Your browser is out-of-date!

Update your browser to view this website correctly. Update my browser now


Davies Preaches Corrosion Assessment

He explains system used to evaluate anchor failure risk

One of the five leading causes of tower failure is anchor failure, says David Davies. He is a veteran of the tower industry and author of several industry-related papers and the Electrical Grounding and Corrosion chapter of the TIA/EIA code. Davies is working with Ernie Jones, founder of Consolidated Engineering Inc., a structural consulting firm specializing in broadcast towers.

David Davies

It is easy to forget about what is buried underground. But anchor failure is responsible for 10 percent of broadcast tower failures. The percentage is even higher in the cellular industry. Recent years have seen an increase in failures due to anchor steel corrosion.

Davies has developed a method for evaluating corrosion risk that the industry has not employed previously. He’ll discuss it during the upcoming NAB Show.

Corrosion Risk Assessment

Broadcasters are relatively unfamiliar with steel anchor corrosion and subsequent failure. Hoping to increase awareness, Davies says broadcasters should become more educated about the corrosion process.

“Half of tower owners have maybe only seen their tower but a couple of times, and don’t consider the parts the tower they can’t see, the ones that are underground,” he told Radio World. “So for them to be aware of the problem (corrosion of anchors) is the first step to prevention.”

For Davies, the process of making anchor inspections more accessible and cost-effective started four years ago, working with Scott Kisting of Midwest Underground Technology Inc., or MUTI.

Davies integrated non-invasive ultrasound testing, when applicable, to evaluate buried anchor shafts. This method avoids or limits the number of anchor shafts that required excavation to determine steel loss. About two years into the collaboration, he said, CEI and MUTI sensed a need for an accurate, cost-effective approach of evaluating and categorizing individual tower sites more efficiently, enabling a customer to prioritize and allot their maintenance budget in a more focused manner.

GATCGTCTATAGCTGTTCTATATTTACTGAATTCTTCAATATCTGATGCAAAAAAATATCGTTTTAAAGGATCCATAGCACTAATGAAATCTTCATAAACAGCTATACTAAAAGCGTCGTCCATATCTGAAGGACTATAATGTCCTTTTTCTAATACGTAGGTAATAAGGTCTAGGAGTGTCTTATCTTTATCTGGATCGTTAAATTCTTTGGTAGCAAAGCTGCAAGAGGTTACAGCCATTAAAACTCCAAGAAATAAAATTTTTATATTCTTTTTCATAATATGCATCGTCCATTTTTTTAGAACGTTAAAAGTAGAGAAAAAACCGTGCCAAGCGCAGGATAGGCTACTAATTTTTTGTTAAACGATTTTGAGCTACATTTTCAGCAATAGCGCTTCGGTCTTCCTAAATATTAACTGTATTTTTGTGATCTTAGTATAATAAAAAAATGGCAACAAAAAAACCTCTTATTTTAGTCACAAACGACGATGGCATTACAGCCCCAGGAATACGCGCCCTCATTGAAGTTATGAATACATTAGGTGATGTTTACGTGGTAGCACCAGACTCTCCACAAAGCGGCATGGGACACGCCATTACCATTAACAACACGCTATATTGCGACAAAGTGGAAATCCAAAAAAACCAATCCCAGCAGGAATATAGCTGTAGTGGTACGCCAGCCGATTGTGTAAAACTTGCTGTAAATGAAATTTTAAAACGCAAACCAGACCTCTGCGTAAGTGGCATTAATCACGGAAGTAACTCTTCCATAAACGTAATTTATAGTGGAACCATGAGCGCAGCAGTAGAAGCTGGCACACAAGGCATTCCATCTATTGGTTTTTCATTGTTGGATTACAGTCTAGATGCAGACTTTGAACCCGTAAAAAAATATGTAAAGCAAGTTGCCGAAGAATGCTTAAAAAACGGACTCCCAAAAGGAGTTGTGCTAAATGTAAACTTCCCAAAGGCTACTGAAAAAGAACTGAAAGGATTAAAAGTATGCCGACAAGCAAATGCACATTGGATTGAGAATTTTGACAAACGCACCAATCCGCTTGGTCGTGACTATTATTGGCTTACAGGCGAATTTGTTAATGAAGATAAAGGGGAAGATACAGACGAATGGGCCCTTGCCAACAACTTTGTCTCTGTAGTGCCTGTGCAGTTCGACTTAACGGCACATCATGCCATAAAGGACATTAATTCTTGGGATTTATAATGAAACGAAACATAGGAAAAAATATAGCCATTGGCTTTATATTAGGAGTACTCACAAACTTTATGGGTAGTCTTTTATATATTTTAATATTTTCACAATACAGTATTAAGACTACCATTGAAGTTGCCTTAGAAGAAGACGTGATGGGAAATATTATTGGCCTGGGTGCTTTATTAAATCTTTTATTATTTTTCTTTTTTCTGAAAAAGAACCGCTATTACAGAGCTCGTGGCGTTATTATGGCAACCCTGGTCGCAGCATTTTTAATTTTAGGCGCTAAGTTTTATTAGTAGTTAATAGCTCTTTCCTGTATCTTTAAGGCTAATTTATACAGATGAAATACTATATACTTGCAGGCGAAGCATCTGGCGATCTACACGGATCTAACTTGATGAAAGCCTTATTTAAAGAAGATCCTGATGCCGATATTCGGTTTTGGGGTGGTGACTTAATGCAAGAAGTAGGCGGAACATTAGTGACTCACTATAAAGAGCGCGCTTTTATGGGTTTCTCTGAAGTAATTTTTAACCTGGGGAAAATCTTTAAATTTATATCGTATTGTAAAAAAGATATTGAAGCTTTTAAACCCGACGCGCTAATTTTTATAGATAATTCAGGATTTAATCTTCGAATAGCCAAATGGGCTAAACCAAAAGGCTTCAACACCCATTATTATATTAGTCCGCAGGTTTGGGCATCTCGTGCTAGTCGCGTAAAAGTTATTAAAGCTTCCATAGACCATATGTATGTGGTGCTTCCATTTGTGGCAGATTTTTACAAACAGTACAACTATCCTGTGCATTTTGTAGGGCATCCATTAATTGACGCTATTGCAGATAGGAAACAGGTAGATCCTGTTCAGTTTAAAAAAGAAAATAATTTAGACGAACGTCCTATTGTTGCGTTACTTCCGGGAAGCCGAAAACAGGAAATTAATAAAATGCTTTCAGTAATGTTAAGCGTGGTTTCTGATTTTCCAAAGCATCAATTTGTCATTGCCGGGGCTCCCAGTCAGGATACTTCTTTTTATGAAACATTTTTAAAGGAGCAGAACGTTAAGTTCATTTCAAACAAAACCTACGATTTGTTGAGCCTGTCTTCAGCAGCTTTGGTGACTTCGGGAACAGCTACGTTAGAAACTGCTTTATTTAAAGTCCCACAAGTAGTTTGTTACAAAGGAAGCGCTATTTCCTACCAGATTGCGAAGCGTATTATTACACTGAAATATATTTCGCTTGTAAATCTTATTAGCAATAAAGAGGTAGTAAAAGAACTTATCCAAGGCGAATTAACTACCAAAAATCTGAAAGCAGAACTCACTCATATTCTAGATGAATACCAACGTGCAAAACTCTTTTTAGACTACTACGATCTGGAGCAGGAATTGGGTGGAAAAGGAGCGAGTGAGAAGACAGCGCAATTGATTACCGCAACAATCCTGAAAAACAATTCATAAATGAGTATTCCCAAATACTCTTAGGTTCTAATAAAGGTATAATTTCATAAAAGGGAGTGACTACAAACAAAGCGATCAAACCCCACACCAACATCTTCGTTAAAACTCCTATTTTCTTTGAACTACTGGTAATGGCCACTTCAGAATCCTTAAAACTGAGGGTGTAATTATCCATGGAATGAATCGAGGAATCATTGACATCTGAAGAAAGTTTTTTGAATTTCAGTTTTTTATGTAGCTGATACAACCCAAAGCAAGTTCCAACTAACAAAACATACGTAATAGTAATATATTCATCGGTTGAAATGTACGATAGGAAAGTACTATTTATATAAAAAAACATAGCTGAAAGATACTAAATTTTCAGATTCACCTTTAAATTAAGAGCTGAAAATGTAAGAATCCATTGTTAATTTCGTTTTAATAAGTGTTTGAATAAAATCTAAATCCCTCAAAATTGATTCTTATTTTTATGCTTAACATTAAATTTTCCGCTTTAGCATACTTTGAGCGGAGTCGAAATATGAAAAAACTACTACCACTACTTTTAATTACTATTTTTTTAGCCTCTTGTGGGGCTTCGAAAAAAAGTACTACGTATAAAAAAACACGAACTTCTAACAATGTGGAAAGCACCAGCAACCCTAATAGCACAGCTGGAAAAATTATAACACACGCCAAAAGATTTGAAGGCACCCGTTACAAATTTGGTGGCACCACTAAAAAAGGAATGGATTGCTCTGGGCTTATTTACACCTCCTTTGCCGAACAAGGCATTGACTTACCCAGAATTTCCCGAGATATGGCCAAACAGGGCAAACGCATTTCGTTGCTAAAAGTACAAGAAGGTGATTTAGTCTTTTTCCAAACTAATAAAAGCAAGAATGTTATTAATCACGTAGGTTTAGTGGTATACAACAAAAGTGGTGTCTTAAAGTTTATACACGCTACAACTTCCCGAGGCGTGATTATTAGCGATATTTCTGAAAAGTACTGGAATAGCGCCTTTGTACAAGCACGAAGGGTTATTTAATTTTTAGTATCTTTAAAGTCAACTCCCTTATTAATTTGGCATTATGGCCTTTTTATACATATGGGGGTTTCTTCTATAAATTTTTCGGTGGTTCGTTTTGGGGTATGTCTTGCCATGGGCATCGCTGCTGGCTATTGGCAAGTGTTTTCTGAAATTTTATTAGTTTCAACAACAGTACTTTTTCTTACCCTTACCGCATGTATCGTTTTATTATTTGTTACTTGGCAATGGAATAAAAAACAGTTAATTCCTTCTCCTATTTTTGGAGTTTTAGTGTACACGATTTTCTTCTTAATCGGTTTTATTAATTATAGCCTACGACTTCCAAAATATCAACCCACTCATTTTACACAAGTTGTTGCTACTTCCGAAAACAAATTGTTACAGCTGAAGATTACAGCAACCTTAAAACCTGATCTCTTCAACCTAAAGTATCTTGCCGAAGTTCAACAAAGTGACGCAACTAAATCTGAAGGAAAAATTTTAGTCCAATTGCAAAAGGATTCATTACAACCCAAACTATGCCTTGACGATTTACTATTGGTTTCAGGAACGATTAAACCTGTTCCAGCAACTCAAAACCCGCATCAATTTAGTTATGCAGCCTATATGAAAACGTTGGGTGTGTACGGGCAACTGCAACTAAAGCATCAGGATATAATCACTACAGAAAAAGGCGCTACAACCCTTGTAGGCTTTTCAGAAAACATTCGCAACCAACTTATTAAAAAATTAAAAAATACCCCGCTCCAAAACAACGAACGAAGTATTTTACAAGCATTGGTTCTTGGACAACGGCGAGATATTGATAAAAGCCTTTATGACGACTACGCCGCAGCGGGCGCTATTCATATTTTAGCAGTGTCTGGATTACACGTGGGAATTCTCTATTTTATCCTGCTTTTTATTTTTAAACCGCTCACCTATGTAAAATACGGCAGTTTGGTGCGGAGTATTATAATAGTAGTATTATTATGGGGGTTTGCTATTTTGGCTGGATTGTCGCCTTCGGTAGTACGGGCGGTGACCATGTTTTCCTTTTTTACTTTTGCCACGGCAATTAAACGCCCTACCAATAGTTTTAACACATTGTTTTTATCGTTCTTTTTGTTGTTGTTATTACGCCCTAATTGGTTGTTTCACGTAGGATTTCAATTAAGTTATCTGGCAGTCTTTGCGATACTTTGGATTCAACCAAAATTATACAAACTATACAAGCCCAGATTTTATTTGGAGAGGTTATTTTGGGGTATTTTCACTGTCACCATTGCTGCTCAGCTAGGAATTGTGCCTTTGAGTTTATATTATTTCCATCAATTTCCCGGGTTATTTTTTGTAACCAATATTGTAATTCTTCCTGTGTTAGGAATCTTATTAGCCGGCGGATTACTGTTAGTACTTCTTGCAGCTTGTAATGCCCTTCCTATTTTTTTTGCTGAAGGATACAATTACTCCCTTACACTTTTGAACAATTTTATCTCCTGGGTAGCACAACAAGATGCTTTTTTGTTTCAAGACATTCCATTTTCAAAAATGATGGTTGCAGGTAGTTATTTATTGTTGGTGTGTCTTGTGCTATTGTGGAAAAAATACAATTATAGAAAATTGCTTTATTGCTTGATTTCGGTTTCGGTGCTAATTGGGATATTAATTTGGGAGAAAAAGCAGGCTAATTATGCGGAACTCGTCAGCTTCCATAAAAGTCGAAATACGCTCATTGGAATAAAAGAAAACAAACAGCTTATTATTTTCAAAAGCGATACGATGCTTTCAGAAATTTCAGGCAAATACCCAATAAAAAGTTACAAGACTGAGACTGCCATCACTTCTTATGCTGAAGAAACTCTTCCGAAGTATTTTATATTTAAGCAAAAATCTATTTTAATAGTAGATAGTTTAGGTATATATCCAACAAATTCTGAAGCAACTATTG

After implementing such a method, some 50 sites were excavated and contrasted against the findings of the Corrosion Risk Assessments, confirming the accuracy of this process.

The CRA provides a Risk Index based on several factors, ranking each site on a scale from 1–10. For each increment and circumstance, one or more actions are recommended.

“The key to accuracy is proper weighing and grading,” Davies said. “I call it vertical and horizontal integration. It tells you if you have a problem and how urgently you need to act.”

The process involves a mathematical algorithm based on a number of risk factors available for each site: soil type and characteristics, including moisture content and chemical properties, pH and Electrical Conductivity (EC). The age and geometric shape of the anchor are also variables, as is the presence of concrete encasement. The presence of stray electrical current is also included in the equation.

“We determine the presence of stray current emanating from pipelines and certain types of industry, all of which may be in close proximity to the site.” Agricultural influences may alter site soil characteristics. The information contained in the Corrosion Risk Assessment provides insight as to the health of a tower’s anchors, resulting in peace of mind, or the ability to take a proactive approach to protect their investment.

“There is no reason to lose sleep over something that is not a problem, though sleeping through a problem is foolish. The CRA lets them know how well they should sleep.”


Tower failure caused by anchor rod corrosion.

“We recently concluded a study in the Midwest in which 89 sites were investigated,” Davies said. “Approximately 60 percent of these sites were either highly or moderately corrosive. I would guess approximate 20 percent were highly corrosive, with a recommendation for immediate action.”

He noted that these percentages may be a function of geography and should not be applied on a national basis.

Corrosion is typically found in areas where the soil tends to be clay-like. Dry, sandy soils usually present a lower risk. But again, these are very generalized statements.

Davies also will present various prevention/abatement and inspection methods that can be used in conjunction with a CRA. Even a low ranking on the CRA Risk Index scale will generate steps recommended to abate corrosion.

Installing a passive sacrificial anode seems to be the universal fix. “Anodes don’t repair what’s already corroded, but help prevent future damage. For around $500 an anchor, anodes are more cost-effective than the other choices, which are coatings and concrete encasement.”

For tower owners and stakeholders, Davies encourages site education and taking time to research site conditions.In using the CRA model, he feels, catastrophic failure of tower anchors will be largely avoided. He believes it is a simple and cost-effective tool that gives a clearer view of what may be occurring underground and out of sight.

The presentation “Preventing the Next Tower Disaster” is part of the Broadcast Engineering Conference session on “Disaster Preparedness and Recovery,” scheduled for Wednesday of the NAB Show.